Around the time that we started getting serious about culling and Goodwilling items, two friends came visiting to DC. We had actually met Tricia and Kurt on our cruise from LA to Australia four years earlier, and had told them about our year-long travel plans. Unbeknownst to me, they had followed my blog for the intervening years and had decided to they should also downsize, rent their home, and head overseas. I like to think we inspired them! When we reunited with them in DC, something they said made me really think. I asked them about how they were able to get rid of the things in their homes… those awards, those paintings, those souvenirs that you like…. but don’t necessarily want to keep your whole lifetime. Tricia told me “I looked at every item and thought “If I died, would my kids keep this? If yes, we put it in storage. If not, it went to Goodwill or was sold”.
And so I resolved to do the same. At around the time we started working with a realtor to sell the house, I started listing unused or seldom used furniture on Facebook Marketplace, and I doubled my efforts on Poshmark and Mercari. My efforts paid off, and I earned about $2400, while still keeping items we will need when we eventually “land” again in the US, such as our bed, some clothing items, kitchenware, etc. For items that didn’t sell well, or were just too low-priced to be worth my time, I offered up to my local “Buy Nothing” group on Facebook.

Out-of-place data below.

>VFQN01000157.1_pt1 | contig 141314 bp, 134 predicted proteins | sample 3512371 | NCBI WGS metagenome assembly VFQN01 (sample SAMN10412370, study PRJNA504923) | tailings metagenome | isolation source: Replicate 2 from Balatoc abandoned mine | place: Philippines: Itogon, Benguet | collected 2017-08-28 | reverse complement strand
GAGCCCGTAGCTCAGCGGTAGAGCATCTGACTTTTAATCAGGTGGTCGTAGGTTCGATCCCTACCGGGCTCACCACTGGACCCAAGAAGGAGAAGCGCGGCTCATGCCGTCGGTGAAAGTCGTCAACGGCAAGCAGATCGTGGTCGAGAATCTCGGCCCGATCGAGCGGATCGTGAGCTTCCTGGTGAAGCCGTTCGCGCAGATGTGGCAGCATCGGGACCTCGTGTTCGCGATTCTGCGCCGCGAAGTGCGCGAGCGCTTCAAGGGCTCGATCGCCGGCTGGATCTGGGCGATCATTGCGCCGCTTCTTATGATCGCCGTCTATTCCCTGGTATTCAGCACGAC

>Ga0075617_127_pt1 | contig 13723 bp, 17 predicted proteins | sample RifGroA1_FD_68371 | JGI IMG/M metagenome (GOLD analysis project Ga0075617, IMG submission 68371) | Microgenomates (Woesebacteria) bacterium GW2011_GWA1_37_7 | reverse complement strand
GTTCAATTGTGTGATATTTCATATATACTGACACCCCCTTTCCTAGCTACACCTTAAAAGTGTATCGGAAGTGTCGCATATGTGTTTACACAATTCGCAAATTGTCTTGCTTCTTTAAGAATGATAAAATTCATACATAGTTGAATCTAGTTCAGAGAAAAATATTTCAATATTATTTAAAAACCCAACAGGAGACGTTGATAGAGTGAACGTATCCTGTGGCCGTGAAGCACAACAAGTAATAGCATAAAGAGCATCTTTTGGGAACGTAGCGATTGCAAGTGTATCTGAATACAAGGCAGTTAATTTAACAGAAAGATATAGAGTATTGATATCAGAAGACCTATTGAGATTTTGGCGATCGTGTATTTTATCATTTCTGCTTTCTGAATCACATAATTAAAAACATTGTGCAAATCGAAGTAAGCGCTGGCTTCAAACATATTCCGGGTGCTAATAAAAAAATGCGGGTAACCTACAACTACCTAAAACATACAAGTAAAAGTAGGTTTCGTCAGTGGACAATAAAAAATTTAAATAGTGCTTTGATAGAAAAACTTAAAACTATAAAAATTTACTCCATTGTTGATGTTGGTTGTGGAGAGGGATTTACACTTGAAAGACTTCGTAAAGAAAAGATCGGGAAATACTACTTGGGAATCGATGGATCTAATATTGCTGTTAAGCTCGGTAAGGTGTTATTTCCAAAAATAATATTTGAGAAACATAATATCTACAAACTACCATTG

After leaving our house in June, we are taking a 4 month road trip, first to Alaska, and then down to Burning Man festival. We were able to think of our car as an intermediary between having a house full of stuff, and only a backpack. We created a camping kitchen kit, a first aid kit, and a car emergency kit. We separated the items we would need for our “bedroom” in our tent, and we will take more clothes than we probably need, because we have the room in the car and because we will pass through several temperate zones. Once we return from camping, we will need to once more downsize that load of stuff into just what we can carry in our Osprey backpacks. For more information on what we carry for long-term backpacking travel, I wrote a post about that here.